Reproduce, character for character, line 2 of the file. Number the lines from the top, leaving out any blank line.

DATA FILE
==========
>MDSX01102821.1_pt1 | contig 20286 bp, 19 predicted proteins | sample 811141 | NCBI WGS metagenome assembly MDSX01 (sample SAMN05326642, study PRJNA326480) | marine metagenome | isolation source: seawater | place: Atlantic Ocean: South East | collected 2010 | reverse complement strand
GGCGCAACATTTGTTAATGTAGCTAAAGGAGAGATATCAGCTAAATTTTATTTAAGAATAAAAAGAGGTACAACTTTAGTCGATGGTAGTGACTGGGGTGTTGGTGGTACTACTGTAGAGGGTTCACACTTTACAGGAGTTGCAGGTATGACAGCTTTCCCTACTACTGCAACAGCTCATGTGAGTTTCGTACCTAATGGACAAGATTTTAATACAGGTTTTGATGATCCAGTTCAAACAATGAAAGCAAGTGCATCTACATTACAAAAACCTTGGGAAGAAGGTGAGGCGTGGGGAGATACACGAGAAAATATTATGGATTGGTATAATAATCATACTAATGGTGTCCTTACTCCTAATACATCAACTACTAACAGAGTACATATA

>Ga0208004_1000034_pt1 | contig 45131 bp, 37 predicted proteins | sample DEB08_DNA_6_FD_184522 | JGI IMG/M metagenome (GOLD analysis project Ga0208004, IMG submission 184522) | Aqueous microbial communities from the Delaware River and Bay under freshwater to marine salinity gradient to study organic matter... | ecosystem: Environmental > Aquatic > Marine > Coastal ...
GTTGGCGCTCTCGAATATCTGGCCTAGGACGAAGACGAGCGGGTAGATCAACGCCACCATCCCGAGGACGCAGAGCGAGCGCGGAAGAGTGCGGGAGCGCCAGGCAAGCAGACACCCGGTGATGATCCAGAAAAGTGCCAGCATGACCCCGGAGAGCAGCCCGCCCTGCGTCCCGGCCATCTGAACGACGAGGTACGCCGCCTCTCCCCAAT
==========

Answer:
GGCGCAACATTTGTTAATGTAGCTAAAGGAGAGATATCAGCTAAATTTTATTTAAGAATAAAAAGAGGTACAACTTTAGTCGATGGTAGTGACTGGGGTGTTGGTGGTACTACTGTAGAGGGTTCACACTTTACAGGAGTTGCAGGTATGACAGCTTTCCCTACTACTGCAACAGCTCATGTGAGTTTCGTACCTAATGGACAAGATTTTAATACAGGTTTTGATGATCCAGTTCAAACAATGAAAGCAAGTGCATCTACATTACAAAAACCTTGGGAAGAAGGTGAGGCGTGGGGAGATACACGAGAAAATATTATGGATTGGTATAATAATCATACTAATGGTGTCCTTACTCCTAATACATCAACTACTAACAGAGTACATATA